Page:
The history of slavery had a profound influence on the blues, which grew out of nineteenth-century spirituals and work songs, much like those styles grew out of various African musical traditions.  Nineteenth century work songs and blues songs written during the era of Jim Crow often contained “coded” lyrics that indirectly commented on topics that would have raised the ire of their oppressors.  This practice melded with techniques employed by contemporary poets in the work of songwriters from Dylan to Joni Mitchell to Marvin Gaye to Bruce Springsteen to Grandmaster Flash to Lucinda Williams.

The War in Vietnam also had a strong influence on many songwriters.  They often combined surrealistic imagery that they encountered in contemporary poetry with imagery from various African and Western metaphysical traditions.  This combination led to songs like the Stones’s “Gimme Shelter.”

What artists do you see as the contemporary and future upholders of this new tradition? 

Lucinda Williams, Steve Earle, Kendrick Lamar, Norah Jones, Dave Grohl, Fiona Apple, Lorde, Aimee Mann, Fantastic Negrito, Josh Ritter, Lyle Lovett, Luther Dickinson, Jason Isbell.

Elena Brody "Rock Steady" image via Jon Bleicher for use by 360 Magazine

Elana Brody Q×A

By: Emily Bunn

Celebrating the beauty of human experience and the universality of dance, Elana Brody enchants fans with her exhilarating dance-pop music. Her most recent single, “Rock Steady,” showcases the singer’s joyous choreography and passionate songwriting ability. The “Rock Steady” music video can be viewed HERE. The bold, emotional ballad was produced by Max Martin protégé, Dominic Fallacaro. Brody spoke with 360 Magazine about the spirituality that courses through her songs, her music production process, and upcoming releases.

Your recent material was written during the pandemic. How did you manage to find inspiration during lockdown?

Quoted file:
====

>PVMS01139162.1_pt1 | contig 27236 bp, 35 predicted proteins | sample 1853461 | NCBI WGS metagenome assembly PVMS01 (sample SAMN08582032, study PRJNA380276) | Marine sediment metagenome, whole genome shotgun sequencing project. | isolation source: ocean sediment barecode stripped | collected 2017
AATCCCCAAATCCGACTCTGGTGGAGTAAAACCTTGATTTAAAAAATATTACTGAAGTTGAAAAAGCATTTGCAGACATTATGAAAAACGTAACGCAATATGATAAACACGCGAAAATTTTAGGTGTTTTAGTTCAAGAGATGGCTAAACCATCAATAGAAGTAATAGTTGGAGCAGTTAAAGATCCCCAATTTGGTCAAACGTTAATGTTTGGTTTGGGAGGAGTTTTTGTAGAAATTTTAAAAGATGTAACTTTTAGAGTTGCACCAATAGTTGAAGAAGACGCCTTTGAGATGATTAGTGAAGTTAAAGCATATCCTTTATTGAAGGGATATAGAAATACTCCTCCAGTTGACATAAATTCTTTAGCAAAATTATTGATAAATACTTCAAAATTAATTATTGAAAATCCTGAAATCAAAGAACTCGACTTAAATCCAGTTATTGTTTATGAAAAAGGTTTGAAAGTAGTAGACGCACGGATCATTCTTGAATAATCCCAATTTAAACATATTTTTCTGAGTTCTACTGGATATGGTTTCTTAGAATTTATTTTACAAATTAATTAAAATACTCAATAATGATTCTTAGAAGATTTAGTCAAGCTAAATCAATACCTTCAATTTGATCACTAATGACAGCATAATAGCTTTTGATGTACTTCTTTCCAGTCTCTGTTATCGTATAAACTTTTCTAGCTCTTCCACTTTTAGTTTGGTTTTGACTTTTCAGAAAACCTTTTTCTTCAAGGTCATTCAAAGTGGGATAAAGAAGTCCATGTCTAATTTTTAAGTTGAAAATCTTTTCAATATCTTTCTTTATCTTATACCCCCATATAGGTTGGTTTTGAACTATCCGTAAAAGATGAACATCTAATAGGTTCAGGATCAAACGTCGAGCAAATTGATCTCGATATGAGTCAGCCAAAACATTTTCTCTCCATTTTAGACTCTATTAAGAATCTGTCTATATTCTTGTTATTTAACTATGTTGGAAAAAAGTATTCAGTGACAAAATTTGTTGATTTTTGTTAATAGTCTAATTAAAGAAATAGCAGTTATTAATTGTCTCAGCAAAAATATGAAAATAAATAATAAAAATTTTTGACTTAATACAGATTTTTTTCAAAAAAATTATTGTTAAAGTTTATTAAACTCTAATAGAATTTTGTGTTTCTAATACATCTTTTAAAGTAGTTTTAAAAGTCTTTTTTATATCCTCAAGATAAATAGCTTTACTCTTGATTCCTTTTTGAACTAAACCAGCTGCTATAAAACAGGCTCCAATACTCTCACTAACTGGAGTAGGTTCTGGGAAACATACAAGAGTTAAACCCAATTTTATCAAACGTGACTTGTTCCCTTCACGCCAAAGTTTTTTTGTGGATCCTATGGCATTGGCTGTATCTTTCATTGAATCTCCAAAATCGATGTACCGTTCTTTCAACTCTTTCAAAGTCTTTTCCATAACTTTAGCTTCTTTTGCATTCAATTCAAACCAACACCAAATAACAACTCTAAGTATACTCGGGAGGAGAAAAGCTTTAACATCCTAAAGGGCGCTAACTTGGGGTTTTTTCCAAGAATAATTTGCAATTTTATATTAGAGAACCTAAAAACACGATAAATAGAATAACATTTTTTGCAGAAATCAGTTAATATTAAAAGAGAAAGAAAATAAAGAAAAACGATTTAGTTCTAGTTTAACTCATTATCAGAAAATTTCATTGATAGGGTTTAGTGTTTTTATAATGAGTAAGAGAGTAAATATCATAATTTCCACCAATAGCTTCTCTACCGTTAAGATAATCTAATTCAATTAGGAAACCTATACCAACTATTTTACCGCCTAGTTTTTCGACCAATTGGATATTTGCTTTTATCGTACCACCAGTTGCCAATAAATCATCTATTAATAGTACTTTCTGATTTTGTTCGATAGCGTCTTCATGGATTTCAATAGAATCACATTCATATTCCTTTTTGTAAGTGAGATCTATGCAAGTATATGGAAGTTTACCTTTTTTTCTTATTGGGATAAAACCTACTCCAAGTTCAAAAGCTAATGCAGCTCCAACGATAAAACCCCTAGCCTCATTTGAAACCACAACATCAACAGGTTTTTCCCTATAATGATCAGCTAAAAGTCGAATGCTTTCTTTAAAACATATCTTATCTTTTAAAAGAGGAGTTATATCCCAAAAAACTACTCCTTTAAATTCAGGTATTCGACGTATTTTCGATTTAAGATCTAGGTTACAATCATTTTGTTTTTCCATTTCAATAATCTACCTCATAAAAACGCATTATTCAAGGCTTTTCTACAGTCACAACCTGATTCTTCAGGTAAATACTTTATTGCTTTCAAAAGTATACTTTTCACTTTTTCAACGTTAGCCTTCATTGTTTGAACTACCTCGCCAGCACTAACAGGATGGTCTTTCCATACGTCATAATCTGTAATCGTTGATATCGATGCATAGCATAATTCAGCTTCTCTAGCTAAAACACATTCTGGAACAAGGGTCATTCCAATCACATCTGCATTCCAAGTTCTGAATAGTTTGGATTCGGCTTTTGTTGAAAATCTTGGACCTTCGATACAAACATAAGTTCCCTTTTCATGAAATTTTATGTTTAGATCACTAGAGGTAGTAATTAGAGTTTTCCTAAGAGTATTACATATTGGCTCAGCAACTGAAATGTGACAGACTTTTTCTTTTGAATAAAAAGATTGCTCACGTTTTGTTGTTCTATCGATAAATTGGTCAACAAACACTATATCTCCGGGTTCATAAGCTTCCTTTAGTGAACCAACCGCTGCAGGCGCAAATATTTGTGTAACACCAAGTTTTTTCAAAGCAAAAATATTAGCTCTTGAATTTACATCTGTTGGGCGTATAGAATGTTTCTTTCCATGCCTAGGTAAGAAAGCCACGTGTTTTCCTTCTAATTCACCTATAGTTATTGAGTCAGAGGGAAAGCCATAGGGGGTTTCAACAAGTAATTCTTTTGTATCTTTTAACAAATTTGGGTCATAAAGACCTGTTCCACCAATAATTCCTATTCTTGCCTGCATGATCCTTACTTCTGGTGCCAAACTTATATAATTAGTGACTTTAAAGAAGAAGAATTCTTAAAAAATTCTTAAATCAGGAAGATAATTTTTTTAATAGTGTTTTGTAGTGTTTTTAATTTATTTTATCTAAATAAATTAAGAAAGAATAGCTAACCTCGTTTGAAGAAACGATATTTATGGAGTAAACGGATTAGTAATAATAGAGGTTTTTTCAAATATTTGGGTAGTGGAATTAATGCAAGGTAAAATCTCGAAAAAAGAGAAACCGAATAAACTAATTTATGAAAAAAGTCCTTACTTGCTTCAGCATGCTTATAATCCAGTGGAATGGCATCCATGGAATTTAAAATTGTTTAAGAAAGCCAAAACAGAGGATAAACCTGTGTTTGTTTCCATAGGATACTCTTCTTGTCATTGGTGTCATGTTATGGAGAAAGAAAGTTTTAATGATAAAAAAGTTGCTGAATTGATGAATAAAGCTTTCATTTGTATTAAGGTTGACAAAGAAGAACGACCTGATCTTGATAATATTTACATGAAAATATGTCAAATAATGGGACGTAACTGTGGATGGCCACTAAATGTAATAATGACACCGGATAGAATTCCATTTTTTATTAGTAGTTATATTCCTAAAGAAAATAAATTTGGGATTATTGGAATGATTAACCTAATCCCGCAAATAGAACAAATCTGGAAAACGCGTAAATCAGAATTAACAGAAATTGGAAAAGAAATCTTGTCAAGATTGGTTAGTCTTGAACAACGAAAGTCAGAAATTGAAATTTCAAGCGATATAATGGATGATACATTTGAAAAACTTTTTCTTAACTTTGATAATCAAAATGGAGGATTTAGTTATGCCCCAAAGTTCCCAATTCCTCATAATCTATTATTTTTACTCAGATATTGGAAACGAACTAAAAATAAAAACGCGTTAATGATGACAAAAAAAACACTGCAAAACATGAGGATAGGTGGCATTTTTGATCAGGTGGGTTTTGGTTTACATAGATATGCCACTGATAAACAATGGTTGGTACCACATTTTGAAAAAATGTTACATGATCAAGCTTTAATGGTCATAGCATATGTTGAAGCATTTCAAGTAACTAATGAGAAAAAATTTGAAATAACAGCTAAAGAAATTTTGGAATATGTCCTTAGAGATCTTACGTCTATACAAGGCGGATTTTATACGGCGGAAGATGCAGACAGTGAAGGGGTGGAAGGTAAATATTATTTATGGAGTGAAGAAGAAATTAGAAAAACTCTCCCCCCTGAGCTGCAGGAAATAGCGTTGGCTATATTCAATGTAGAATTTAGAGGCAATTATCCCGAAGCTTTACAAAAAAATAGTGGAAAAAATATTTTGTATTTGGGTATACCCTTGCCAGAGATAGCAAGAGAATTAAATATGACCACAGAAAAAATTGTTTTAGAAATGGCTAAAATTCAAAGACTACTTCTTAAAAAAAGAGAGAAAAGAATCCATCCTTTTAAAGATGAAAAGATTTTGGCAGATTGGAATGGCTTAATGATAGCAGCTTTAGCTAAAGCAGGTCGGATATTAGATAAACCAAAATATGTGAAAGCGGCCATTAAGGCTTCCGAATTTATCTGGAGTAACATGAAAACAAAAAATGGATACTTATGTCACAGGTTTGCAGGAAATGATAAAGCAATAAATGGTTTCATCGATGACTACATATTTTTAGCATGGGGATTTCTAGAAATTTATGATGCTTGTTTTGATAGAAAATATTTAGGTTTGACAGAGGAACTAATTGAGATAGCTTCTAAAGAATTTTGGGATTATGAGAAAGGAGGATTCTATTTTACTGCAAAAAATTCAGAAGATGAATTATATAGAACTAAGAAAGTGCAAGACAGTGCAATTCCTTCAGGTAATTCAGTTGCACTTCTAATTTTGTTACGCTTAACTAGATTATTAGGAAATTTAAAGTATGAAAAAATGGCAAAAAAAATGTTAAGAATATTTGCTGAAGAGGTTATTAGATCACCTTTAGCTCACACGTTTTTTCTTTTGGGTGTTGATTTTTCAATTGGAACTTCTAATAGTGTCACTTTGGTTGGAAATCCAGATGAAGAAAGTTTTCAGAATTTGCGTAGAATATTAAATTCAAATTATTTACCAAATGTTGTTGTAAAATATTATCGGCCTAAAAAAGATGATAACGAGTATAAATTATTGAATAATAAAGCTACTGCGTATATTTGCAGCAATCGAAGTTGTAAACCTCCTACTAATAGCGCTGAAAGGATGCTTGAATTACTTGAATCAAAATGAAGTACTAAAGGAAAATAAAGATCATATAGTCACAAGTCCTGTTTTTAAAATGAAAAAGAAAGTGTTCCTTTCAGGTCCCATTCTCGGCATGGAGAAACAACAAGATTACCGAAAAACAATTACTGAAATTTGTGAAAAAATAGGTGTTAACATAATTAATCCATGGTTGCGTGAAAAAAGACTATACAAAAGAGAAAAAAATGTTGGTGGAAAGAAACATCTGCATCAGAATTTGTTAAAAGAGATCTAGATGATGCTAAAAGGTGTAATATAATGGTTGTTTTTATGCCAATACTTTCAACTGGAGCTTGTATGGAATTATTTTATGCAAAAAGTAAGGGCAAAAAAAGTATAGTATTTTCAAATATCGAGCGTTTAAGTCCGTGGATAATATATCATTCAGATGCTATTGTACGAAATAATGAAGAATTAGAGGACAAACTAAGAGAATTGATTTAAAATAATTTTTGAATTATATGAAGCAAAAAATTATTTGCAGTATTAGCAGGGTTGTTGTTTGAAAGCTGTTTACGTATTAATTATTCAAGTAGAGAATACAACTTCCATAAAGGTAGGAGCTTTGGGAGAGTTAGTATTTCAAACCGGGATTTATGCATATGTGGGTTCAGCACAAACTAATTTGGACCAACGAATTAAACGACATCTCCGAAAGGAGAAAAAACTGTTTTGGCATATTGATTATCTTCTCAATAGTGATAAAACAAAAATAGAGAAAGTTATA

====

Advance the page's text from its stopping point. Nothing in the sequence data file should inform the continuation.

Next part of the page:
As a songwriter, lockdown – with all its grief and deep, life-changing themes- was a very fertile time for me. For one, I retreated from NYC to my childhood homestead in Virginia – in one of the most remote places East of the Mississippi. While there in the Appalachian Mountains of Virginia, with the music world at a stand-still, I found myself with very little to do but be in nature and play music. My then-partner had come with me, and we spent much of our time playing music together. I also felt called to offer musical prayer services online for those who needed inspiration and connection to Spirit. Because of this, I began by writing new prayer music – which felt right for the time. But, after my partner decided to split with me, as you can imagine – the folk songs started pouring out. This break-up, combined with being my original creative habitat, the pandemic, the Black Lives Matter uprising, the political election-year insanity, and a life far from community, took me the deepest I’ve been in my writing for a long time – especially as a lyricist. I think some of the lyrics you will hear on my upcoming EP are possibly my best yet.

What does your songwriting process look like?

It depends on the song. Sometimes snippets of lyrics, with a bit of their melody, come first. Sometimes a really awesome piano hook comes first. Over the last many years, I have found my songwriting process to be mostly a long-winded jam session where I sing out my heart for hours, creating spontaneous free-style lyrics. Many of those lyrics disappear forever, but at least a few of them make the cut! Once I get a sense of the general narrative of the song, I think about phrases that will help move the story along, and then build new lyrics around the original “spontaneous-gems” to flesh it out. Over the pandemic, lyrics were everything – and I found myself caring more about them than the music. The music could have been 3 chords, and I’d be totally okay with that, as long as the lyrics were telling the story. But, in other phases of my life as a writer, I would basically compose a piano concerto! And then, lyrics come in afterwards. I love and live music. And honestly, I don’t have to work hard to have music flow through me. I have found the best music and lyrics that I have written, have written themselves. It’s actually that simple. “Rock Steady” was a bit like that.

Are you still looking to release your EP eventually, or have you decided to shelve it in favor of tracks like “Rock Steady”?

Yes, to the EP! If all works out with piecing it together (because it was recorded in many different settings over the pandemic) then I would really like to release it in the late fall. But! Because “Rock Steady” is such a banger and I want to make more songs like that, I decided to quickly write and record a new song called “Quicksand,” which is another pop-influenced song, to release as a follow up – before I transition into my folk music.